GREEN BAY, Wis. - For almost 20 years, Brett Favre was like a member of every Wisconsin family.
To be from Wisconsin is to be a Green Bay Packers fan, and the fun-loving quarterback rejuvenated the storied franchise, brought the Lombardi Trophy back to Titletown and turned “Cheesehead” from an insult into a boast. That he liked to hunt, fish and, in the early days at least, have a beer or two, well, his birth certificate may have said Mississippi but he was Wisconsin to the core.
No wonder an entire state is angst-ridden over Sunday’s game at Lambeau Field against the Minnesota Vikings, the Packers’ loathsome rival — and Favre’s new team.
“I have a real problem with that. It was hard enough to see him with the Jets. But to see him in purple?” Tammy Rainville asked, watching her 9- and 7-year-old sons collect autographs outside the Packers’ parking lot Thursday afternoon. “I still believe he belongs to us.”
There are no bystanders in the ugliest divorce in Wisconsin history, with the mere mention of Favre’s name enough to start squabbles this week between old friends, husbands and wives, parents and children.
Those who support Favre think he should be appreciated for all the fun — and victories — he gave Wisconsin in his 16 years here, and blame Packers general manager Ted Thompson for his departure. Those on the other side say no one person is bigger than any organization, and that it’s no longer possible to be both a Favre and a Packers fan.
Especially if he’s wearing a Vikings jersey.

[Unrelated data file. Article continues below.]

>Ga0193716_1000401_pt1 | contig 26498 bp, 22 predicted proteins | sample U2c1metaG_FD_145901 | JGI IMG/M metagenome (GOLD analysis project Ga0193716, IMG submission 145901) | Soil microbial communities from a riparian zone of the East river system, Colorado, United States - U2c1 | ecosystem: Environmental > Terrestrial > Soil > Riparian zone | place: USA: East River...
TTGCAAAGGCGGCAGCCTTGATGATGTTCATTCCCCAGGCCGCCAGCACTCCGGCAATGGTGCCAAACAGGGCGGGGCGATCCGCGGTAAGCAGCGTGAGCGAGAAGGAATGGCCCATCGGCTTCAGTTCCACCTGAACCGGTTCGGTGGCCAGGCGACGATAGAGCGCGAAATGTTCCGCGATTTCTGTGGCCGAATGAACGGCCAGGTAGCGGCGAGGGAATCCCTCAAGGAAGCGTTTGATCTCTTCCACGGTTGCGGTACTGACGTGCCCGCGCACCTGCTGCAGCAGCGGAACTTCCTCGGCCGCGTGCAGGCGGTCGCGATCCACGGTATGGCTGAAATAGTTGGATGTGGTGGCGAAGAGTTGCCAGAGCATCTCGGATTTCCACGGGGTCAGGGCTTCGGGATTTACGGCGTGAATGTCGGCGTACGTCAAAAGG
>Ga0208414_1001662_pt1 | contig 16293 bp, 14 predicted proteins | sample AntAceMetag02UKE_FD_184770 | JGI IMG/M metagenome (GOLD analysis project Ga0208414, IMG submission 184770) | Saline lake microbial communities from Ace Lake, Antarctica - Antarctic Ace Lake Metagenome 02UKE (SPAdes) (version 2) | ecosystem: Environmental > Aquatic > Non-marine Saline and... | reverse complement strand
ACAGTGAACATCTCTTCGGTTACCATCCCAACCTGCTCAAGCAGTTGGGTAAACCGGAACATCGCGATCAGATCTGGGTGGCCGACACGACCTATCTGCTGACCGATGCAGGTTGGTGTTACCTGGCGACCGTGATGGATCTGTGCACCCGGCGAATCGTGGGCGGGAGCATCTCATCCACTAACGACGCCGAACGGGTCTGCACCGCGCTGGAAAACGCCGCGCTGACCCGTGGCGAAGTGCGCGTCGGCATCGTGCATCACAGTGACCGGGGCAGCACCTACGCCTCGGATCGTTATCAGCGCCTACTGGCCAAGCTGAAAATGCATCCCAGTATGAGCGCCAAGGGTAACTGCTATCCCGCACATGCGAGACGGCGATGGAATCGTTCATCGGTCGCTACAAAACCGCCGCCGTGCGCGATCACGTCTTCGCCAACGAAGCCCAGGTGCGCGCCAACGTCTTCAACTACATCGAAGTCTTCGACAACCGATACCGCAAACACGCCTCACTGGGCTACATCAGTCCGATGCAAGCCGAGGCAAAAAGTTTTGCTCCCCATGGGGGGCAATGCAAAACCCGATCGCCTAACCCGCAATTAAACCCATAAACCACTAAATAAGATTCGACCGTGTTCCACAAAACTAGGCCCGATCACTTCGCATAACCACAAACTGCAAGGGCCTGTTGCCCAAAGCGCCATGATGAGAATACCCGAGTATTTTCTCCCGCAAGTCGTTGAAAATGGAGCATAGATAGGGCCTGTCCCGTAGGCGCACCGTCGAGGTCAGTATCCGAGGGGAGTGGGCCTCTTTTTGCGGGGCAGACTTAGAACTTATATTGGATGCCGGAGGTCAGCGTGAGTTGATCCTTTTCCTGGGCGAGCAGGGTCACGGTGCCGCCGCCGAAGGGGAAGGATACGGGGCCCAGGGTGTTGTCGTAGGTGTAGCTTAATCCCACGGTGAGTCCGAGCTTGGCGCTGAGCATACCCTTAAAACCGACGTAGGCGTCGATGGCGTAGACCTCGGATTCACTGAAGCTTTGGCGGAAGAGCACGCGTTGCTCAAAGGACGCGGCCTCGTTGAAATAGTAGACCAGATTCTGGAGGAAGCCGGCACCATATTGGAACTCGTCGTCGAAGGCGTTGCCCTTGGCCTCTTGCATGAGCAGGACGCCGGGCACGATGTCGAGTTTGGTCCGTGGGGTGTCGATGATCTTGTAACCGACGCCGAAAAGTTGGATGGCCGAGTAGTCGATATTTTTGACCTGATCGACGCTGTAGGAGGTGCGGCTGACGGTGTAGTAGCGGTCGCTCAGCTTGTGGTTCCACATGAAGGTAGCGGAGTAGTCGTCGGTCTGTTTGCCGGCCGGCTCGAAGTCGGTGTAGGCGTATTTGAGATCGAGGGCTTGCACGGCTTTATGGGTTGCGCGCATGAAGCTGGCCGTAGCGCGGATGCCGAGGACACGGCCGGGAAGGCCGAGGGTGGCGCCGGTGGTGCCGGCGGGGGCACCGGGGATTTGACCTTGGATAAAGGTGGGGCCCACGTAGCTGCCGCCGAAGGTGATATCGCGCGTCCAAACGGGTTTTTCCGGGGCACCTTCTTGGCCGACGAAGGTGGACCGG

“I’m a Packers fan, so as far as I’m concerned, whatever it takes to win the game. If it takes knocking him out to win the game, that’s fine with me,” Dave Meyer said as his wife, Phyllis, shook her head.
“I think that’s horrible,” she said. “Brett has done so much for the community over the years.”
Wisconsin, and Green Bay in particular, has a bond with the Packers unlike anything else in pro sports. Oh, there are Bucks and Brewers fans across the state, and Wisconsin and Marquette each have their share of followers. But the Packers are like family, even for those who don’t have stock in the country’s only publicly owned professional team.
The waiting list for season tickets has more than 80,000 names on it, and parents often put their newborns on it. If they’re lucky, they’ll get tickets when they’re, oh, about 30. Neighborhood kids gladly give up their bikes for players to ride during training camp, and Packers banners are more popular than American flags around Lambeau Field.
“When you’re in Green Bay, you’re a rock star,” said former Packers strong safety LeRoy Butler, a member of the 1996 NFL champions who still spends most of his time here, recently buying a car dealership near Green Bay and running a foundation that supports women with breast cancer.
“You can feel like the Jonas Brothers with a bunch of 16-year-old girls running behind you. You go to your home state, you hear crickets,” Butler said — and he grew up in the football hotbed of Florida and played at Florida State.
And no one was more beloved here than Favre.
Green Bay, for all its titles and success under Vince Lombardi in the 1960s, went through a long streak of awfulness in the 1970s and ’80s. The Packers had 15 losing seasons in the 24 years after winning the second Super Bowl, and none of their quarterbacks — Jerry Tagge, John Hadl, Lynn Dickey, David Whitehurst, to name a few — came close to living up to Bart Starr’s legacy.
Then, in 1992, the Packers traded for that brash kid from Mississippi. He took over in Game 3 when Don Majkowski got hurt, and Green Bay, Wisconsin — the whole NFL, really — was never the same.
The Packers made the playoffs in 11 of Favre’s 16 years in Green Bay, winning the Super Bowl in his fifth season and making it back the next year. He had one losing season. “He’s the best thing that ever happened to Green Bay,” fan Steve Kohler said. “I can’t see how people can boo him.”
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